Flexible and mobile services are co-located and delivered onsite at housing programs, WorkSource centers, job training programs, and local businesses: Navigators can be most effective if they work side-by-side with partners. This allows them to build pathways between systems and programs while also building the knowledge and facilitating connections among workers in homeless assistance, housing, workforce, education, and training programs.

Partnership commitment: Integrated service planning, interagency communication, and cross training among services partnerswho are committed to achieving the cross systems outcomes of stable housing, full employment, and reduced reliance on public benefits are all keys to the success of housing and employment navigators. Partner roles are documented in a Memorandum of Understanding (MOU).

Training provided by the Washington Families Fund for housing and homeless assistance programs also helps to redefine the role of homeless service providers and to embed the expectations, practice, and service delivery of employment in all facets of program operations.

Housing and employment navigators linked to time-limited housing assistance programs such as rapid re-housing or transition-in-place housing models can facilitate connections to and successful participation in workforce, education, and training services for families who must increase their incomes in order to maintain housing stability.

Target Population

Housing andemployment navigators can have the biggest impact by assisting parents in homeless families and other homeless individuals, including youth, who need to increase their incomes but face significant barriers to accessing and effectively using mainstream workforce, education, and training services.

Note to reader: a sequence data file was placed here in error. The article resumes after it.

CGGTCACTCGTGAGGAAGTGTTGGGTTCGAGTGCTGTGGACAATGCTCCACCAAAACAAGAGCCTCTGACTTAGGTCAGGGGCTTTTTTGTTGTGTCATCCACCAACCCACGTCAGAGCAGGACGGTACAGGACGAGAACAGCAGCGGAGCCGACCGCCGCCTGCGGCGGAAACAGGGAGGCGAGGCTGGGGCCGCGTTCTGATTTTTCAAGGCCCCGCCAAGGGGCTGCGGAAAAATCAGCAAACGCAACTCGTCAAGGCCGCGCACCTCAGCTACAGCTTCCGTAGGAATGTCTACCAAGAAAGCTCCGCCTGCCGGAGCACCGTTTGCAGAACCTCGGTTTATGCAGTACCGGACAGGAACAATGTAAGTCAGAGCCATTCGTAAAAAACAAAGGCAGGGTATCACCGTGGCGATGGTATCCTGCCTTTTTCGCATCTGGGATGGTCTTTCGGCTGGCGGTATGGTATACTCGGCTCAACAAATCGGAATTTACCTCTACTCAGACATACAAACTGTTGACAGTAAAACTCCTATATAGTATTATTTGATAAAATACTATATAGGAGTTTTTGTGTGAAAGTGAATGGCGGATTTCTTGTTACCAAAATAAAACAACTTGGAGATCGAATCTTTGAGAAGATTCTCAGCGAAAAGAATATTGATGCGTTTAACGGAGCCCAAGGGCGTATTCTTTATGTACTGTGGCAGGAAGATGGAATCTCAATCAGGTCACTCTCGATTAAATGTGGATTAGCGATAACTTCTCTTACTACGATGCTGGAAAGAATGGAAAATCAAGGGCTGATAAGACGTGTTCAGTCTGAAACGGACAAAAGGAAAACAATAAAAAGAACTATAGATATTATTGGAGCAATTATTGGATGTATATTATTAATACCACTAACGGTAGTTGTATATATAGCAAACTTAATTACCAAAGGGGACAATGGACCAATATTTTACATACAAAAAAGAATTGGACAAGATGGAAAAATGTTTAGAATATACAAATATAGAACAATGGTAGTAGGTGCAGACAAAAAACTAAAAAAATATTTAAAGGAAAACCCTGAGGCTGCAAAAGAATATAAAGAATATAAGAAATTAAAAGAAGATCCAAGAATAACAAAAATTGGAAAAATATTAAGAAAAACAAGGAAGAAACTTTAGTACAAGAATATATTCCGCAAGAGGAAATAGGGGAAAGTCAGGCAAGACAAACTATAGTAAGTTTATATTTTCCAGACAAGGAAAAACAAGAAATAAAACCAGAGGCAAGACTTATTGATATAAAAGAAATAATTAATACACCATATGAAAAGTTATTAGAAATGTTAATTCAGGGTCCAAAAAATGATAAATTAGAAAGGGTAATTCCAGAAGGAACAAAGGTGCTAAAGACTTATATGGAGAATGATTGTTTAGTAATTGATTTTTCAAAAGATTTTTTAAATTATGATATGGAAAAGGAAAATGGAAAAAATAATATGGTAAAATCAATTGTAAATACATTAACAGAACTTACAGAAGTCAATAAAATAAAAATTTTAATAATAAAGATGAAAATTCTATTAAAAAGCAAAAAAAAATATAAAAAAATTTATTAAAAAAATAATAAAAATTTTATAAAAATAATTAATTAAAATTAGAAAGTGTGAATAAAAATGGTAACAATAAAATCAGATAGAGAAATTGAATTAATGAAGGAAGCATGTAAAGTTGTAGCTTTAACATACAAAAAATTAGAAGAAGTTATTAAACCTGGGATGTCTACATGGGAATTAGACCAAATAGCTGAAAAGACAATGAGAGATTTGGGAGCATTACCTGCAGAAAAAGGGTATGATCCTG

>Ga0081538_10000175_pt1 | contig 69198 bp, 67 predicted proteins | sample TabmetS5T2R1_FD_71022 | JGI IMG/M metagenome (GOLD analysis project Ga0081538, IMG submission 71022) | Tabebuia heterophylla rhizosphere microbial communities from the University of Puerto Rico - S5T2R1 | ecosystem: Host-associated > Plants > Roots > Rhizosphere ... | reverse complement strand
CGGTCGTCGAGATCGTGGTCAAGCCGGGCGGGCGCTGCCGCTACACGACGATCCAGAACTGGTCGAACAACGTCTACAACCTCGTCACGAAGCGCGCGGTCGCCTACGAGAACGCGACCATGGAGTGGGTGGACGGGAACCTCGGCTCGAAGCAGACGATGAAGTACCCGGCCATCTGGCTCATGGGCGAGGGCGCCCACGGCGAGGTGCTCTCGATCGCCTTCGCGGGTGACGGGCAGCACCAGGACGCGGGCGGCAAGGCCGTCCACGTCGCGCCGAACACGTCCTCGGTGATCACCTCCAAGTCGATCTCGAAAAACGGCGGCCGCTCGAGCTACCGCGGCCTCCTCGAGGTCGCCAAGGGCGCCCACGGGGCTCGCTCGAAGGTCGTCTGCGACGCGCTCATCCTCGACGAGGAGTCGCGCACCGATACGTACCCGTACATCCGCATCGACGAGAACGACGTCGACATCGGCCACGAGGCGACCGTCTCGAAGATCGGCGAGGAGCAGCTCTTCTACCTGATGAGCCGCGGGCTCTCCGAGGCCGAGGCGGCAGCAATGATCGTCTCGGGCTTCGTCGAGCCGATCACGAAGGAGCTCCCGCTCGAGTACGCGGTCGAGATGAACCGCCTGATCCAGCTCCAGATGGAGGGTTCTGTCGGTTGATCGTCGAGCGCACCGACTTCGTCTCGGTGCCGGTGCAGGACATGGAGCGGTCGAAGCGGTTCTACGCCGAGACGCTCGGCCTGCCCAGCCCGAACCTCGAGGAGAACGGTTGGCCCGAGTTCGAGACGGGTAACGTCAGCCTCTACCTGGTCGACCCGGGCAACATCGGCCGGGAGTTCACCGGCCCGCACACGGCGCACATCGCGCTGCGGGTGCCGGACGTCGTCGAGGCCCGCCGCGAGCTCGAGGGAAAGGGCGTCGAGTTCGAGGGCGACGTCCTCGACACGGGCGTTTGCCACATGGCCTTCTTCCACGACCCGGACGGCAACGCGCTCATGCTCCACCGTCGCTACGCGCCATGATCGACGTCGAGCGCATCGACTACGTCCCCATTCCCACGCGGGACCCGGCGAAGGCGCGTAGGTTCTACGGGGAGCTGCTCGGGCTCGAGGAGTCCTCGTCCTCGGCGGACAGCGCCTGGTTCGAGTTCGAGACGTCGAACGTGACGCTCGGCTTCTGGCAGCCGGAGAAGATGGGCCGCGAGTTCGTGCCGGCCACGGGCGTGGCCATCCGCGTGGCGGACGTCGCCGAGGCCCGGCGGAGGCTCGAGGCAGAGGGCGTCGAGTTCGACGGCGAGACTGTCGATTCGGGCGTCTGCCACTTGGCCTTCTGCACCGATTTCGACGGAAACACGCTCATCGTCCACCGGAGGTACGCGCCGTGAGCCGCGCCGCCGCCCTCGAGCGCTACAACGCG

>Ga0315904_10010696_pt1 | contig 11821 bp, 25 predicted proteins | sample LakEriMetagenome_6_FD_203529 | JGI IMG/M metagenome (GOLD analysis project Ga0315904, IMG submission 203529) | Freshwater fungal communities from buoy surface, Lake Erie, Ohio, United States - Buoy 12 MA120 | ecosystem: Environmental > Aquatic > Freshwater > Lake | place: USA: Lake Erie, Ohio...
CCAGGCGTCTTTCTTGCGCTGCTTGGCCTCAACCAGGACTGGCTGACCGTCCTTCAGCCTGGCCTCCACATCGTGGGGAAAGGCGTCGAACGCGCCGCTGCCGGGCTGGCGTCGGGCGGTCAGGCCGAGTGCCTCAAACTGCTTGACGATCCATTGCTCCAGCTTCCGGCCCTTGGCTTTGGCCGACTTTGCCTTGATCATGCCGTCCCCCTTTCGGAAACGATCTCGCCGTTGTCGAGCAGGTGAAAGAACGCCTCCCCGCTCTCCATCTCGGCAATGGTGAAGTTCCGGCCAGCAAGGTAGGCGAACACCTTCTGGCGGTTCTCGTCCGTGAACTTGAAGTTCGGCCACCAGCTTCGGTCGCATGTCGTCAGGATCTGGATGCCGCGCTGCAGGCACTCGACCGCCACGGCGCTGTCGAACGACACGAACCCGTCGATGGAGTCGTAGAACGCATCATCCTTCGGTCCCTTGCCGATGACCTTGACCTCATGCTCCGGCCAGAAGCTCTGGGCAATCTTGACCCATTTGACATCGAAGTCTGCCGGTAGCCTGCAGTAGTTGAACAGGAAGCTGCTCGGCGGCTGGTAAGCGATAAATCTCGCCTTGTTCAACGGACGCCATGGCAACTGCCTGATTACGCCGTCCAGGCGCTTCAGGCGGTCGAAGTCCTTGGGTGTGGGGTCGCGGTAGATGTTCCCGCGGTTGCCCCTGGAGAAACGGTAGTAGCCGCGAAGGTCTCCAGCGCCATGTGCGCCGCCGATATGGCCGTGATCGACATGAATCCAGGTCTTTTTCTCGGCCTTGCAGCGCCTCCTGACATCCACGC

As of October 2012, the Navigator programs in King County and Pierce County had served 115 participants. Nearly half of them became employed. In addition, a significant number have been participating in occupational training programs, which require more time to complete prior to job placement.

In 2012, the US Department of Labor awarded Workforce Central a grant from its Workforce Innovations Fund to provide for the expansion, replication, and evaluation of the Housing and Employment Navigator Program, starting in January 2013. Three workforce development organizations serving Whatcom, Skagit, Pierce, and Yakima Counties will partner with the Washington State Department of Social & Health Services, Building Changes, local housing providers, and colleges to engage 360 families who have experienced homelessness and are being served by housing programs. The grant includes an evaluation to assess the program’s impact. 

Contact Info for Follow-up:

Nick Codd
Senior Economic Opportunities Specialist
Building Changes | 2014 E. Madison, Suite 200 | Seattle, WA 98122